FTC Anti-Trust Policy: Future of Pharmaceutical Industry

Share this

FTC Anti-Trust Policy: Future of Pharmaceutical Industry

Pharmaceutical drugs are the mainstay of the modern medical industry and this necessitates the continuous development of new treatments by brand-name pharmaceutical companies an essential process for saving many lives2. When a generic drug makes its entry into the market, the prices tend to fall drastically, often by as much as 85%. As a result, the brand-name drug companies frequently engage in behaviours to delay the entry of generic drugs to maintain monopolistic profits. These anti-competitive games of the pharmaceutical companies put the burden on the consumers to splitting pills in half or deciding between paying for medications and their rent1. Consumers have to also deal with the limited availability of essential pharmaceutical products. Another drawback of the industry is that big pharma companies tend to keep adding patents which impose an economic burden on the government1. This also creates a double burden for the consumers.

This is the stage when anti-trust policies come into the setting. Antitrust laws (also known as Competition Laws) are the policies developed by the US government for the protection of the consumers from unfair business activities and to ensure fair competition1. These laws aim to provide an equal playing field for the same businesses operating in the pharmaceutical industry while also prohibiting them from gaining an unfair advantage over their competitors. In simple words, these laws prevent businesses from misleading customers in order to make a profit by keeping prices down and quality up.

The Federal Trade Commission (FTC) works for the promotion of competition and for the protection and education of consumers3. A virtual public workshop “The Future of Pharmaceuticals: Examining the Analysis of Pharmaceutical Mergers” was held by the U.S. Department of Justice (DOJ) and the FTC to examine the enforcement of antitrust laws in the pharmaceutical industry on 14th-15th June 2022. The workshop was open to the public and was webcasted on FTC’s website, transcribed, and posted online. The link for the same is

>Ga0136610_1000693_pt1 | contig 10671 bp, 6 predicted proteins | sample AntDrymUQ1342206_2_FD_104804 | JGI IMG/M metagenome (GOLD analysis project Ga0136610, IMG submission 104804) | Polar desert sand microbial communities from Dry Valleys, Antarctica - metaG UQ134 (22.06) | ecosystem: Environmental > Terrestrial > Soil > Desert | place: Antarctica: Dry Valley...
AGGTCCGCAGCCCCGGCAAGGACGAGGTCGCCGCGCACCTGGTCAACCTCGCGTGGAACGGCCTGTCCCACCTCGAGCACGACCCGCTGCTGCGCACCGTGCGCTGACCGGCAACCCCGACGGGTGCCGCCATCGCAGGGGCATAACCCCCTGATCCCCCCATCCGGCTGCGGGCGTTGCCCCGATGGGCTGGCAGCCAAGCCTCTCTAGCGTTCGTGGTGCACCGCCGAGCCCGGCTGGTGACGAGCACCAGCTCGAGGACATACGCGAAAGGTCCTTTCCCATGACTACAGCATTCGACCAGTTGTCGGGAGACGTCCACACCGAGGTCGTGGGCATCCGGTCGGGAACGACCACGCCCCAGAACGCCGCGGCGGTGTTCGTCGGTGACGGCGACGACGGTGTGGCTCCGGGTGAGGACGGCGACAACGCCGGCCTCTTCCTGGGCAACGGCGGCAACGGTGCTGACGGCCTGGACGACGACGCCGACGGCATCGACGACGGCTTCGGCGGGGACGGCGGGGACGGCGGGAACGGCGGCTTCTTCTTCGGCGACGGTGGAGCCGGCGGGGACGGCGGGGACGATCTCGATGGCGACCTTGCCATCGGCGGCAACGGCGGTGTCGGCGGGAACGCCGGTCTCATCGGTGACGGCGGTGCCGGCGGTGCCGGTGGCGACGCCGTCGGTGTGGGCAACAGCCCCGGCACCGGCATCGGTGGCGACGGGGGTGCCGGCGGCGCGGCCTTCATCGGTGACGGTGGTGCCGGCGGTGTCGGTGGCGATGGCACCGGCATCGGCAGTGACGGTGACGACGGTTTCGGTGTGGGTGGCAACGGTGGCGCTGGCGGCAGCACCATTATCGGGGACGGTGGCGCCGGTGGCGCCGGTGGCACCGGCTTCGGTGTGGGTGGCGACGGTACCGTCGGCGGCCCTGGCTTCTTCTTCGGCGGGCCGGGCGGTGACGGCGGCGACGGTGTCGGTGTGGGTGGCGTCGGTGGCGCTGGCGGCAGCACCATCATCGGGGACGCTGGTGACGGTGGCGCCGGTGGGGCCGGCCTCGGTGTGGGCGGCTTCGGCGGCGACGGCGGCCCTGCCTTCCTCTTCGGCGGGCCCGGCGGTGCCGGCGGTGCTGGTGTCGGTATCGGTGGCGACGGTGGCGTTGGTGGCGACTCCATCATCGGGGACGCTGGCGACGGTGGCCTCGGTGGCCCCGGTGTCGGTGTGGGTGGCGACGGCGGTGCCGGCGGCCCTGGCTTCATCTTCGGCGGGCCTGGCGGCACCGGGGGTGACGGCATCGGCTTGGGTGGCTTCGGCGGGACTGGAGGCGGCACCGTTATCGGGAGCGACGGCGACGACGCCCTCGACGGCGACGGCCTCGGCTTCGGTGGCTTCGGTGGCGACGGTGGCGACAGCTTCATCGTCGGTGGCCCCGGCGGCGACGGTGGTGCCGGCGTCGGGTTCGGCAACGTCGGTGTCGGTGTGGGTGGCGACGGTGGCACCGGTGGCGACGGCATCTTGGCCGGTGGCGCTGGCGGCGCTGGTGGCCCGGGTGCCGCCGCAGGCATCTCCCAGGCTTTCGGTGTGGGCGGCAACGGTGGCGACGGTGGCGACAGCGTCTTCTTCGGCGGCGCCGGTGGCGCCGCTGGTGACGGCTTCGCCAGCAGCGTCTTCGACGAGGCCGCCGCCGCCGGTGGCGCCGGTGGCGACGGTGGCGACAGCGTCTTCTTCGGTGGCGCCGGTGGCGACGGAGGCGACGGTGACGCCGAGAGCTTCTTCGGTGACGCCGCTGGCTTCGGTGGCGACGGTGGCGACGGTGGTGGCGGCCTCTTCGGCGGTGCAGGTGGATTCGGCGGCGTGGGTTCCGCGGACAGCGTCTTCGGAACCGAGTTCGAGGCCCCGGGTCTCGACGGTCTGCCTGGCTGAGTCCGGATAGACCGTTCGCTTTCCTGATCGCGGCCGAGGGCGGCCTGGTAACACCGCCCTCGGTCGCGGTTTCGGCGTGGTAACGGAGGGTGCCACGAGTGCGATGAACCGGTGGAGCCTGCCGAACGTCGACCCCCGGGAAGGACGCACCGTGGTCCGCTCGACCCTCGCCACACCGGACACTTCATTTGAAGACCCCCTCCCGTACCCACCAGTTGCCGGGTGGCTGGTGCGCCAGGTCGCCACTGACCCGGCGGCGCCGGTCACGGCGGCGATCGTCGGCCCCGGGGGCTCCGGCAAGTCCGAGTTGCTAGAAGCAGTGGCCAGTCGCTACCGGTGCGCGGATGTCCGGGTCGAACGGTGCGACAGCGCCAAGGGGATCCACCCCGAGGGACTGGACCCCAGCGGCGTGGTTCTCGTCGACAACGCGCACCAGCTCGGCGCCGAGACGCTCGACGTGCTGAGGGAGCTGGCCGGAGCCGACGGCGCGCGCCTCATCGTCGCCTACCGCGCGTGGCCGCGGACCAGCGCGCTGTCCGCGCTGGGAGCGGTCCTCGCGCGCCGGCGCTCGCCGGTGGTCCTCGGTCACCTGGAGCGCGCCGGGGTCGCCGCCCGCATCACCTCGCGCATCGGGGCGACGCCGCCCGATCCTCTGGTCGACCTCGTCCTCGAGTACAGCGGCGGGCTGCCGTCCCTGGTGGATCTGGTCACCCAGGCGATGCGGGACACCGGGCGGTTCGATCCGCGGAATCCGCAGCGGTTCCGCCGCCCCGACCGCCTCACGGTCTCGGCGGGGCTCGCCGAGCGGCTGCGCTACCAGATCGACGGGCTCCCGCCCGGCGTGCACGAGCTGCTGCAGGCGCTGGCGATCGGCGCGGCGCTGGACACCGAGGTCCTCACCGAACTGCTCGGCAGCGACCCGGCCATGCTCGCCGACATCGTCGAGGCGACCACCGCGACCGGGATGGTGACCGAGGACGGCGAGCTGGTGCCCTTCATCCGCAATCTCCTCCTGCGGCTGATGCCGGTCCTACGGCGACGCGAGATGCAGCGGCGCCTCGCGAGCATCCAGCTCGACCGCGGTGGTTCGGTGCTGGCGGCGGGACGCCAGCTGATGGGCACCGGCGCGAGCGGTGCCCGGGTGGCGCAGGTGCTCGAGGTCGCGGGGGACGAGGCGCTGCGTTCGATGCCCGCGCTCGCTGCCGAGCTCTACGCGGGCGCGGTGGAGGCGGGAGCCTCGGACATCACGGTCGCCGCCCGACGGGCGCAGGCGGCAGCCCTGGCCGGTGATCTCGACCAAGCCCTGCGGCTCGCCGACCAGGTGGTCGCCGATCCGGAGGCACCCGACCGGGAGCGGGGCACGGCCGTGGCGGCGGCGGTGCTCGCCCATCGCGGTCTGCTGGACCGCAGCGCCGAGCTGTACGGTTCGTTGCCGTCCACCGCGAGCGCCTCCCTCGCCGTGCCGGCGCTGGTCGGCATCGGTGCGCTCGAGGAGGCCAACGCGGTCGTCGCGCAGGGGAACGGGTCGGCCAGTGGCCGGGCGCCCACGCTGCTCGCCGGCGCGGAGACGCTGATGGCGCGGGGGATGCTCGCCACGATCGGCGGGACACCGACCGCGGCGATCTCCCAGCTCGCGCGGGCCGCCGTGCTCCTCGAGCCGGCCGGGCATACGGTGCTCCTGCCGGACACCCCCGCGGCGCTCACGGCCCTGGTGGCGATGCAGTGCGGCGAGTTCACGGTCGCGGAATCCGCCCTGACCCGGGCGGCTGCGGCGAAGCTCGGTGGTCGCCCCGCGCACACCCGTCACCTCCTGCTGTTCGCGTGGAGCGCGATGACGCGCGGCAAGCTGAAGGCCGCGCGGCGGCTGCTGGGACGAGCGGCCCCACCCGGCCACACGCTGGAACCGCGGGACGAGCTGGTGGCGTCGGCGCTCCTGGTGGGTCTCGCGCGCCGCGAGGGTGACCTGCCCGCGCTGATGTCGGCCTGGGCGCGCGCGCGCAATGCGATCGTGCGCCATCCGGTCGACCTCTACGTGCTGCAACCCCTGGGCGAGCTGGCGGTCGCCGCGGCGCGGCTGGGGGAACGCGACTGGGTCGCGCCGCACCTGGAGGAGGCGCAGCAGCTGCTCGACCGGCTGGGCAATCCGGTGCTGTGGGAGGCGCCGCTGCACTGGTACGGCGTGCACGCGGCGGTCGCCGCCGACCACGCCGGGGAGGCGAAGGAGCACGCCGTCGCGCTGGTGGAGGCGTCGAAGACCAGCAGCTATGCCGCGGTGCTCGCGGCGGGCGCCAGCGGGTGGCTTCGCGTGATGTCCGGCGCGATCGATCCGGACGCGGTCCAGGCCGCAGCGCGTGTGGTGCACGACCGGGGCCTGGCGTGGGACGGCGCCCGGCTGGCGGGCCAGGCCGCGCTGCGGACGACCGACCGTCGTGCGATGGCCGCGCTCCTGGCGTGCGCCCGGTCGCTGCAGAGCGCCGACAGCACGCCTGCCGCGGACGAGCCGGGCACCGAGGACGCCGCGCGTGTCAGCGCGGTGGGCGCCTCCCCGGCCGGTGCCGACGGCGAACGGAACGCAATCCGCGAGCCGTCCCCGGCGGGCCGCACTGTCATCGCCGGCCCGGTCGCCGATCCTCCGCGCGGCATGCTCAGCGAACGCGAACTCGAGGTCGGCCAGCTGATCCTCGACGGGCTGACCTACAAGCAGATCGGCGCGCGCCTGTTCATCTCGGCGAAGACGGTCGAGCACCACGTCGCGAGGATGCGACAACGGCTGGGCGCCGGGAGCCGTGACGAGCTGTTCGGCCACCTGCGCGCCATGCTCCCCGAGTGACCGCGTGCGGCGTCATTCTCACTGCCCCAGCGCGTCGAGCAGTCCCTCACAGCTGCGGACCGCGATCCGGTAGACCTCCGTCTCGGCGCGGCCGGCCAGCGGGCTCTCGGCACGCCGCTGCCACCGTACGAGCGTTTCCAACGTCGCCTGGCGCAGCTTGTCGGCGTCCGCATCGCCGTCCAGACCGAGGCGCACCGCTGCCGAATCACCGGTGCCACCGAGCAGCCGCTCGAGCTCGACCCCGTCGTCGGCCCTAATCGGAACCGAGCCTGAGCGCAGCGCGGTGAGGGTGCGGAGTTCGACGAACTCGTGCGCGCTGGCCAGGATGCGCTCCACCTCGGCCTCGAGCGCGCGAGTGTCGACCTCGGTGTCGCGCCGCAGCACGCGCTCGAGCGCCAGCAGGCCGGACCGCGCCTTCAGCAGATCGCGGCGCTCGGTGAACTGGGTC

Some of the major discussion points during the workshop were:

  • How can FTC improve analysis of Pharmaceutical Mergers?
  •  Factors to be considered while analysing the mergers beyond traditional concerns
  • How should remedies potential for innovation and prior bad debts being incorporated in merger analysis
  • How FTC has to think beyond divesture of product/ pipeline as method to curb competition killing
  • What is the role of the task force in promoting healthy competition which can eventually lead to stopping pricing monopoly?

For detailed analysis of the FTC Workshop feel free to reach us over connect@pharmashots.com with subject line FTC-

Image Source: FTC


  1. Pharmaceutical antitrust enforcement in the United States and Chile
  2. Understanding Antitrust Laws
  3. The Future of Pharmaceuticals: Examining the Analysis of Pharmaceutical Mergers

Related Post: Bio-Metaverse: The Inception of New Digital Healthcare

Saurabh Chaubey

Saurabh is a Senior Content Writer at PharmaShots. He is a voracious reader and follows the recent trends and innovations of life science companies diligently. His work at PharmaShots involves writing articles, editing content, and proofreading drafts. He has a knack for writing content that covers the Biotech, MedTech, Pharmaceutical, and Healthcare sectors.

Share this article on WhatsApp, LinkedIn and Twitter

Join the PharmaShots family of 12000+ subscribers

I accept the Terms and Conditions